Our key takeaway: The Business & Human Rights Resource Centre’s 2023 Renewable Energy & Human Rights Benchmark builds on an important statistic: “To reach net zero by 2050, the International Energy Agency estimates annual clean energy investment must increase seven-fold and amount to approximately US$4 trillion; and installed capacity of renewables-based electricity generation must triple by 2030 – with solar and wind capacity accounting for 85% of that increase.” The report suggests that increased investor appetite, spurred by government policy initiatives, can help accelerate renewable energy investment, but cautions that this cannot be achieved at the expense of human rights, especially those of Indigenous Peoples and other project-affected people. Companies in the solar and wind sectors and oil and gas companies entering the renewable energy market must take immediate, urgent action on four fronts to ensure a just energy transition: (1) Creating “shared prosperity” by sharing benefits of projects with project affected people, ensuring decent work and living wages for workers, bringing along workers left behind by the energy transition and conducting responsible, transparent corporate lobbying. (2) Upholding their corporate duty of care by adopting policies to respect human rights and protections for human rights and environmental defenders, conducting full value chain human rights due diligence, providing remedy for harms, and disclosing suppliers. (3) Negotiating fairly with local communities and ensuring FPIC for indigenous peoples, supporting channels for worker voice, and publicly reporting on payments and contracts with host country governments. (4) Planning and acting on the net-zero transition; oil and gas companies in particular should be adopting plans to cease fossil fuel production and halt exploration.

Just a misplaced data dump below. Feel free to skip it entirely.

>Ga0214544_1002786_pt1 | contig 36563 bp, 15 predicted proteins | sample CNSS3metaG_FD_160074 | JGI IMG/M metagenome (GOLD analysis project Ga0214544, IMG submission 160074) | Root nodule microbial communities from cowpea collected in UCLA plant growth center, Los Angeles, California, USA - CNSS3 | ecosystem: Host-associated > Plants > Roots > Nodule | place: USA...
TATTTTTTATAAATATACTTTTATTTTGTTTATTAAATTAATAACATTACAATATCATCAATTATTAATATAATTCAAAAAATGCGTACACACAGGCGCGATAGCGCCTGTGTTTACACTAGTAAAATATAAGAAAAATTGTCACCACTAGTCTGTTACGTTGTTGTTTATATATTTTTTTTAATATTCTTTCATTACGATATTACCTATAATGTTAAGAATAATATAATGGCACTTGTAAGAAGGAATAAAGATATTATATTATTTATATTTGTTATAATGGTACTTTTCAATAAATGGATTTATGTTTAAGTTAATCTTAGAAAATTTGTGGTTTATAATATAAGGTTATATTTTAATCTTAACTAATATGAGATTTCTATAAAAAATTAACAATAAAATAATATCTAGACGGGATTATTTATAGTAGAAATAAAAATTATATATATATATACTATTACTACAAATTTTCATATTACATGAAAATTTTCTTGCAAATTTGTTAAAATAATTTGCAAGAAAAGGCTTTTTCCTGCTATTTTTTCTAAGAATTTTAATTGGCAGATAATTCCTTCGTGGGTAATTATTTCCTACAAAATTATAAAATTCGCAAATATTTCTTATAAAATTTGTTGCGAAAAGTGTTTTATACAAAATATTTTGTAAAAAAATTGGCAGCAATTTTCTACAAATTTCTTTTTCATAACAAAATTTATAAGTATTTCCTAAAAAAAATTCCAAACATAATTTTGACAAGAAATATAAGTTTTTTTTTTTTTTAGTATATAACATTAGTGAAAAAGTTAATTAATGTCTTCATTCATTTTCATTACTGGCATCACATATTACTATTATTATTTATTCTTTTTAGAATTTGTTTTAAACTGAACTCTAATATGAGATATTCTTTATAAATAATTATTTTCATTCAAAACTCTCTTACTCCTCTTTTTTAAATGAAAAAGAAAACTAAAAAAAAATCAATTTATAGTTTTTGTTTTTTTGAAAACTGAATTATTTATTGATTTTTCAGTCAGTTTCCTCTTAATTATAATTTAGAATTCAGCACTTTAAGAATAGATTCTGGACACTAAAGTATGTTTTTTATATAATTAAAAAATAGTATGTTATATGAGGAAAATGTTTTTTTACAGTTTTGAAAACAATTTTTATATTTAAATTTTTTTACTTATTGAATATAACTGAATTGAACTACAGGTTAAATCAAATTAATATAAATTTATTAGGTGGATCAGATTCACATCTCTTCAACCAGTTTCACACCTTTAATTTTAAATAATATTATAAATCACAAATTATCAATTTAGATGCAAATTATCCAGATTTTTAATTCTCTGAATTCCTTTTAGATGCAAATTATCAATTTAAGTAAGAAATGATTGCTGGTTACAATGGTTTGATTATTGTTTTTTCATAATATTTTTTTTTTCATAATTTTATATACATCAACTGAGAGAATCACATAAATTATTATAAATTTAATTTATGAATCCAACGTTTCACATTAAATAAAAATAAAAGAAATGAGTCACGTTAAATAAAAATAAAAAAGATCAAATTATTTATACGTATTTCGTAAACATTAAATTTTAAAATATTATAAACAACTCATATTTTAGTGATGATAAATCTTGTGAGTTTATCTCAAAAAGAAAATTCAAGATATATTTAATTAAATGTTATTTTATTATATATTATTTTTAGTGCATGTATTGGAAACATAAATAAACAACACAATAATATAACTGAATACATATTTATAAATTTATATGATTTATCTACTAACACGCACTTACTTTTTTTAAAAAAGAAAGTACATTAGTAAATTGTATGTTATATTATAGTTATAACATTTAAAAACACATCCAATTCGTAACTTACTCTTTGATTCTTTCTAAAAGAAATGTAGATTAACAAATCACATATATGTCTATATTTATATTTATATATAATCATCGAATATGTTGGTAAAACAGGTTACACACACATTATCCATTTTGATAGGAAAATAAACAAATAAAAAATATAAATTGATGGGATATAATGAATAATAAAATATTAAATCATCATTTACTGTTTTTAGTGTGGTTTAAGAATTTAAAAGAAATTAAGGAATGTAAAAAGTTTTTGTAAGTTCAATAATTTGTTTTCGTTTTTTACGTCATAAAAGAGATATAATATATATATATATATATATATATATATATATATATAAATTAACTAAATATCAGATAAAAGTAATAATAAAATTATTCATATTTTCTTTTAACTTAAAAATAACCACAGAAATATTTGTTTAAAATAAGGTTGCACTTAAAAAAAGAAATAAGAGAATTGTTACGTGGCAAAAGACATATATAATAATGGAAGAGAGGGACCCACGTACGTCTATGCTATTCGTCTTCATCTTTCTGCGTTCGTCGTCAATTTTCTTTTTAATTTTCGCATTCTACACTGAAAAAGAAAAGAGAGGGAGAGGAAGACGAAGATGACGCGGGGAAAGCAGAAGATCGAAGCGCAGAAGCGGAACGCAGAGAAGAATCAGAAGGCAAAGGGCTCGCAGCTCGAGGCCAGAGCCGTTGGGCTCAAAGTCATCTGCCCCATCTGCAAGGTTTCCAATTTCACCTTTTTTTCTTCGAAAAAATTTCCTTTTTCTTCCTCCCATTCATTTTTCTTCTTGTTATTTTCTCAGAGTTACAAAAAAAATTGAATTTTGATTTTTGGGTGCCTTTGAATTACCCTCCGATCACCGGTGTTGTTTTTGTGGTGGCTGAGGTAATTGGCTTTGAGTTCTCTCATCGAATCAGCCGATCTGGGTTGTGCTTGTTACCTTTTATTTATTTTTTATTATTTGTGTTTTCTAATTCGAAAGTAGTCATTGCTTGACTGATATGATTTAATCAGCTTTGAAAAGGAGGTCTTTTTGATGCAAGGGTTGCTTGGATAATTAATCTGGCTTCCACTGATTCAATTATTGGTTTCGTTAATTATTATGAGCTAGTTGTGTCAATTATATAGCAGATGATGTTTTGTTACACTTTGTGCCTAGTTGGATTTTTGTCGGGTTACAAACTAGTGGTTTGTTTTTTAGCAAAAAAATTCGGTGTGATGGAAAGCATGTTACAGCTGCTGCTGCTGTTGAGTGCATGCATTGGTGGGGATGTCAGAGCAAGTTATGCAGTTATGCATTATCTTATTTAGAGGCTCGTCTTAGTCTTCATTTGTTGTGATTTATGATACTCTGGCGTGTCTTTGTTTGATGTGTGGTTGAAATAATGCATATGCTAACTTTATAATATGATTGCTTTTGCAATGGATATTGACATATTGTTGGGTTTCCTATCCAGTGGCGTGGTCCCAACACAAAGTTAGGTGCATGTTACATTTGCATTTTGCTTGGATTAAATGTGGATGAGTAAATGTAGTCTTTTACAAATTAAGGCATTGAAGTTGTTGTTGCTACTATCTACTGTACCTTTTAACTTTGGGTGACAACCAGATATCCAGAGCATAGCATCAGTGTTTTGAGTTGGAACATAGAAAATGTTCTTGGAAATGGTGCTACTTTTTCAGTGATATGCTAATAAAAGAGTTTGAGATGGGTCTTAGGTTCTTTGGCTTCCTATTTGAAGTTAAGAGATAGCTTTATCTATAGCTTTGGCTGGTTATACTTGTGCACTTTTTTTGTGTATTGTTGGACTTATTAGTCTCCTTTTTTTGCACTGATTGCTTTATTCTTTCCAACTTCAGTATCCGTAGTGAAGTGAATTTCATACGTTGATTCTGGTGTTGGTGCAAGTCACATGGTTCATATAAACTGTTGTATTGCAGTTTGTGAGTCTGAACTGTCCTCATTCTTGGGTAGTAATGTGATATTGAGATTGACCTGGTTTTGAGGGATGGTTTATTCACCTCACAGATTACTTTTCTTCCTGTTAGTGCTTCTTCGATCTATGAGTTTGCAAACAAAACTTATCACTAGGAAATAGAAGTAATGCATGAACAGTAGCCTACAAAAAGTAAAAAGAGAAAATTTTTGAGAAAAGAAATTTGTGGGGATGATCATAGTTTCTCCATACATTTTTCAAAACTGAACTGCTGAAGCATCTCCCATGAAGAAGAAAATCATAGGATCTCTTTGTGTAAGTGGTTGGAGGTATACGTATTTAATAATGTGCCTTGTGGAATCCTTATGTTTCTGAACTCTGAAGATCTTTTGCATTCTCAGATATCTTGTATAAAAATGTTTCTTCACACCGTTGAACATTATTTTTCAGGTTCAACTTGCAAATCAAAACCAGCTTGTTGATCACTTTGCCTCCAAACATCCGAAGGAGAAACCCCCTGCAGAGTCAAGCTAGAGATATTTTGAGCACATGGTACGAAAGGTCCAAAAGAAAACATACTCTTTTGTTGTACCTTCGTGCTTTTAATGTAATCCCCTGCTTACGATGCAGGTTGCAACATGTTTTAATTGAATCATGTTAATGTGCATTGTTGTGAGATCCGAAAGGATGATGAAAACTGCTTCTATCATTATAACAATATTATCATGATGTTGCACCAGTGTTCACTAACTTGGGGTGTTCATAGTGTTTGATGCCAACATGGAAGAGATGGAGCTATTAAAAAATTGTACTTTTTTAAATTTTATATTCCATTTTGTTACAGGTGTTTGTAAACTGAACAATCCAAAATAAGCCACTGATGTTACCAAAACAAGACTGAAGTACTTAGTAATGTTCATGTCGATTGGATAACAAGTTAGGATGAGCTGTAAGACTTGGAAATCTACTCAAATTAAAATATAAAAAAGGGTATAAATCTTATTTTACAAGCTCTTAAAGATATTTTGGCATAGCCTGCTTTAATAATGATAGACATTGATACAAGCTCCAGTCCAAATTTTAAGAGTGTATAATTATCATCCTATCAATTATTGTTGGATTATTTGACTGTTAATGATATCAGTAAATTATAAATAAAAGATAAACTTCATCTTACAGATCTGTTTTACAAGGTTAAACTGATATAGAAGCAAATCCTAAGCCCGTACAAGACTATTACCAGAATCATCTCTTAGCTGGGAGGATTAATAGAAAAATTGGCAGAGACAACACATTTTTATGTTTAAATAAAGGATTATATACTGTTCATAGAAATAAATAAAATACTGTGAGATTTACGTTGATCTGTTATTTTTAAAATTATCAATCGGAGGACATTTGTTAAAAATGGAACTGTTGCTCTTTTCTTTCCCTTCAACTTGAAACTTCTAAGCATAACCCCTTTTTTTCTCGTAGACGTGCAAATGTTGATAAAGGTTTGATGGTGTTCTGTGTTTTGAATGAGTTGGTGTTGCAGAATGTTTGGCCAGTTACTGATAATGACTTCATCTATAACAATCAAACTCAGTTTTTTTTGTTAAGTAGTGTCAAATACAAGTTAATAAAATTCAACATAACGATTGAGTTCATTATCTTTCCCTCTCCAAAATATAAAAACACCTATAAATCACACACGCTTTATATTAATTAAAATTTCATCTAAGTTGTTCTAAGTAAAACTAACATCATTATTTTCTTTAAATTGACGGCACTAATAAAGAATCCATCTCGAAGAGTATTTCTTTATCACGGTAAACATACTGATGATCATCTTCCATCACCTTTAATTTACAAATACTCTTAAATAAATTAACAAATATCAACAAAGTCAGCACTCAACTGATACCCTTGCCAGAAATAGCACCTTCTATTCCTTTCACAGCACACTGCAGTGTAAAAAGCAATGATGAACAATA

The Business & Human Rights Resource Centre (BHRRC) published Renewable Energy & Human Rights Benchmark: Key Findings from the Wind and Solar Sectors (November 2023):